What Does Debt-To-Income Mean?

Debt-to-income is a ratio that weighs how much debt you have in relation to your gross monthly income. Lenders use this ratio when they are deciding whether or not to approve someone for credit. To calculate your DTI (debt-to-income) ratio, add up all your recurring debt (loans, credit cards, and housing expenses), then divide that total by your gross monthly income.

Where Should Your Debt-To-Income Ratio Be?

It is recommended that the debt-to-income ratio be kept below 50% for some personal loans, and even lower when applying for mortgages. Each lender will have their own parameters for an acceptable DTI percentage, but we know that the lower the ratio is, the better your chances are of being approved. A good goal is to aim to be below 36% DTI.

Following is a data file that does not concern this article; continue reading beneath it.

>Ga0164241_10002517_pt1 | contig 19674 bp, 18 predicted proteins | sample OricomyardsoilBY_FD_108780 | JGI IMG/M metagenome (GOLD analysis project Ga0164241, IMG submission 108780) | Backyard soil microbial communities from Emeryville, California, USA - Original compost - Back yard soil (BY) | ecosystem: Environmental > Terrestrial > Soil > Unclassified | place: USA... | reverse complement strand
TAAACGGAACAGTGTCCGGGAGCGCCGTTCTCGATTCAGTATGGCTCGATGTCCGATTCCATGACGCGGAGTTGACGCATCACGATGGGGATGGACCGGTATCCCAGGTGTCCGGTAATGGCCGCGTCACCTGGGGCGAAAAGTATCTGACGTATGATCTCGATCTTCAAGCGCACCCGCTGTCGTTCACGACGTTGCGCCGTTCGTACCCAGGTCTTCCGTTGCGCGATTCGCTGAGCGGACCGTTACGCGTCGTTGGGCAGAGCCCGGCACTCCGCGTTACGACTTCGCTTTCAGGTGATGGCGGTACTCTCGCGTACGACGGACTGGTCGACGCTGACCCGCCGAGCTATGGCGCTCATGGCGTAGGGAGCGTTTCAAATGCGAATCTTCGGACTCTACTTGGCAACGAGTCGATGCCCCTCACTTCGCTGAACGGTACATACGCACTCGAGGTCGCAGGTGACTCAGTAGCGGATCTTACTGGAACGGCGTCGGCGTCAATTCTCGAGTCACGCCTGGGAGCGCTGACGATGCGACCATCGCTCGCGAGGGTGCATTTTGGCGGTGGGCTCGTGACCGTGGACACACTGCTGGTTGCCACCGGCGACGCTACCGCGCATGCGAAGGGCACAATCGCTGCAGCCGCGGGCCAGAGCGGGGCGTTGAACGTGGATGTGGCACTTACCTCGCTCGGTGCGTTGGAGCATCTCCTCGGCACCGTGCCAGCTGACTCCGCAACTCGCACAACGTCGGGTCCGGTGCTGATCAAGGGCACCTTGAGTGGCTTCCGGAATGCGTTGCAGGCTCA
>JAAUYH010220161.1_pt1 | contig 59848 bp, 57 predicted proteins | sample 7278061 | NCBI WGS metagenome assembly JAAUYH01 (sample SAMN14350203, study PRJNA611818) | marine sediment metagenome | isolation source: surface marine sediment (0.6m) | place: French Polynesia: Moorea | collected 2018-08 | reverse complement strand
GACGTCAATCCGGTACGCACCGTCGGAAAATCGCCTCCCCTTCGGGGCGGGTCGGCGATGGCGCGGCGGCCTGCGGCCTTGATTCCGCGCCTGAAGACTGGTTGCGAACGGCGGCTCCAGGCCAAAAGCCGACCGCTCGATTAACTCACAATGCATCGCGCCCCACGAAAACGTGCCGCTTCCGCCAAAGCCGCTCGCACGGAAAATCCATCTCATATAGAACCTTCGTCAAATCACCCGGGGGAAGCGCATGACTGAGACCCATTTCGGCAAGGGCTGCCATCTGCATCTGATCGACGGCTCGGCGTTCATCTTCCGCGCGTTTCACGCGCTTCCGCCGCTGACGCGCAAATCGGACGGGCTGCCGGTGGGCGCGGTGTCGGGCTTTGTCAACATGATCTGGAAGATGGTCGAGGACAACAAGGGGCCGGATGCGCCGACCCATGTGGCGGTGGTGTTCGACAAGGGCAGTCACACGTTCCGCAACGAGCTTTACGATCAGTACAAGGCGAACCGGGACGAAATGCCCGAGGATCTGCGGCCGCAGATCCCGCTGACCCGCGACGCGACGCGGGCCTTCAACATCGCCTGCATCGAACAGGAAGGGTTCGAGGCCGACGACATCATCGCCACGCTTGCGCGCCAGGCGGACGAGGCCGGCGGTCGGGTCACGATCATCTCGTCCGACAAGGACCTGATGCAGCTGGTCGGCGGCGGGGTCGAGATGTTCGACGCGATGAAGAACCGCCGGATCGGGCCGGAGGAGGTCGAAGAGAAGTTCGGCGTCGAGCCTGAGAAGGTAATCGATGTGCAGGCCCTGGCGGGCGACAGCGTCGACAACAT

Having a low DTI gives the perception that you handle your money well and are not in danger of being financially over-extended. In short, it makes lenders feel that you are more likely to repay a debt because you do not have a lot of other financial obligations. Although it is good to understand from a lender’s perspective, it is also good for us to be aware of our personal DTI ratios.

It is easy to get buried in debt; if you borrow too much, it only takes one more debt to put yourself into a tight financial situation.

4 Quick Tips to Keep Your DTI Low

   1. Keep up with a budget.

   2. Pay off one loan before you get another one.

   3. Keep credit card balances under 30% of the credit limit.

   4. Only buy what you can afford.